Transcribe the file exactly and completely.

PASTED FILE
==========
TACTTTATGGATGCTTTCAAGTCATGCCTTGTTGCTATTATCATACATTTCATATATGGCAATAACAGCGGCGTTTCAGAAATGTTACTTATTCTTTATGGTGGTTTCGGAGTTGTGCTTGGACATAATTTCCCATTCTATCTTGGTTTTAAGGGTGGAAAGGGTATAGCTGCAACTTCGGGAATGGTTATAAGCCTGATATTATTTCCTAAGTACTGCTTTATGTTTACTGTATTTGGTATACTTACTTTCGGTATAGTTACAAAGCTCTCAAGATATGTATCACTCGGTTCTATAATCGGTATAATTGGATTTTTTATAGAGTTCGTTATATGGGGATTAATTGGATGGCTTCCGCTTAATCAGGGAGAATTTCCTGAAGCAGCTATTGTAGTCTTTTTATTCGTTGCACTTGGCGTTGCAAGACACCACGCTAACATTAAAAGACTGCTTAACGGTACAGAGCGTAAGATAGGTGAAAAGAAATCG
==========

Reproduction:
TACTTTATGGATGCTTTCAAGTCATGCCTTGTTGCTATTATCATACATTTCATATATGGCAATAACAGCGGCGTTTCAGAAATGTTACTTATTCTTTATGGTGGTTTCGGAGTTGTGCTTGGACATAATTTCCCATTCTATCTTGGTTTTAAGGGTGGAAAGGGTATAGCTGCAACTTCGGGAATGGTTATAAGCCTGATATTATTTCCTAAGTACTGCTTTATGTTTACTGTATTTGGTATACTTACTTTCGGTATAGTTACAAAGCTCTCAAGATATGTATCACTCGGTTCTATAATCGGTATAATTGGATTTTTTATAGAGTTCGTTATATGGGGATTAATTGGATGGCTTCCGCTTAATCAGGGAGAATTTCCTGAAGCAGCTATTGTAGTCTTTTTATTCGTTGCACTTGGCGTTGCAAGACACCACGCTAACATTAAAAGACTGCTTAACGGTACAGAGCGTAAGATAGGTGAAAAGAAATCG